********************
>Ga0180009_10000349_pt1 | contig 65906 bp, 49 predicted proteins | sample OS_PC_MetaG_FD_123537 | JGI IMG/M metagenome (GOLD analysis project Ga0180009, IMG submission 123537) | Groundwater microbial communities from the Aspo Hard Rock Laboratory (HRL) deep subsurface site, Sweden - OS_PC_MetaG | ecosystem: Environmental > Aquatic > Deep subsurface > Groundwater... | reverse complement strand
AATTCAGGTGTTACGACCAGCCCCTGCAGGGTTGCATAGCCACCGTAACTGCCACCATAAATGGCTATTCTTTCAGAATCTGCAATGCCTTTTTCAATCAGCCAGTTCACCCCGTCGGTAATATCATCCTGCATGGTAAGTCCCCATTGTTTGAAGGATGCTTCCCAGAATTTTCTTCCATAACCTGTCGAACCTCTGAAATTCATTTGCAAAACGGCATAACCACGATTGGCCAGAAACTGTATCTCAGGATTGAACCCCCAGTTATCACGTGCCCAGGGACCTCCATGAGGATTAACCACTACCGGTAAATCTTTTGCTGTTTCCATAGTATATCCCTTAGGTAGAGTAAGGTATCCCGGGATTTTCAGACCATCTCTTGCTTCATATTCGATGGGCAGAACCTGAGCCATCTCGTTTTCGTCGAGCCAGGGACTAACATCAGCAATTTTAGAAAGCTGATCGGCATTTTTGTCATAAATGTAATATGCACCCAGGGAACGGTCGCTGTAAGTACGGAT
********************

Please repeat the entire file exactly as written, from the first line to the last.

>Ga0180009_10000349_pt1 | contig 65906 bp, 49 predicted proteins | sample OS_PC_MetaG_FD_123537 | JGI IMG/M metagenome (GOLD analysis project Ga0180009, IMG submission 123537) | Groundwater microbial communities from the Aspo Hard Rock Laboratory (HRL) deep subsurface site, Sweden - OS_PC_MetaG | ecosystem: Environmental > Aquatic > Deep subsurface > Groundwater... | reverse complement strand
AATTCAGGTGTTACGACCAGCCCCTGCAGGGTTGCATAGCCACCGTAACTGCCACCATAAATGGCTATTCTTTCAGAATCTGCAATGCCTTTTTCAATCAGCCAGTTCACCCCGTCGGTAATATCATCCTGCATGGTAAGTCCCCATTGTTTGAAGGATGCTTCCCAGAATTTTCTTCCATAACCTGTCGAACCTCTGAAATTCATTTGCAAAACGGCATAACCACGATTGGCCAGAAACTGTATCTCAGGATTGAACCCCCAGTTATCACGTGCCCAGGGACCTCCATGAGGATTAACCACTACCGGTAAATCTTTTGCTGTTTCCATAGTATATCCCTTAGGTAGAGTAAGGTATCCCGGGATTTTCAGACCATCTCTTGCTTCATATTCGATGGGCAGAACCTGAGCCATCTCGTTTTCGTCGAGCCAGGGACTAACATCAGCAATTTTAGAAAGCTGATCGGCATTTTTGTCATAAATGTAATATGCACCCAGGGAACGGTCGCTGTAAGTACGGAT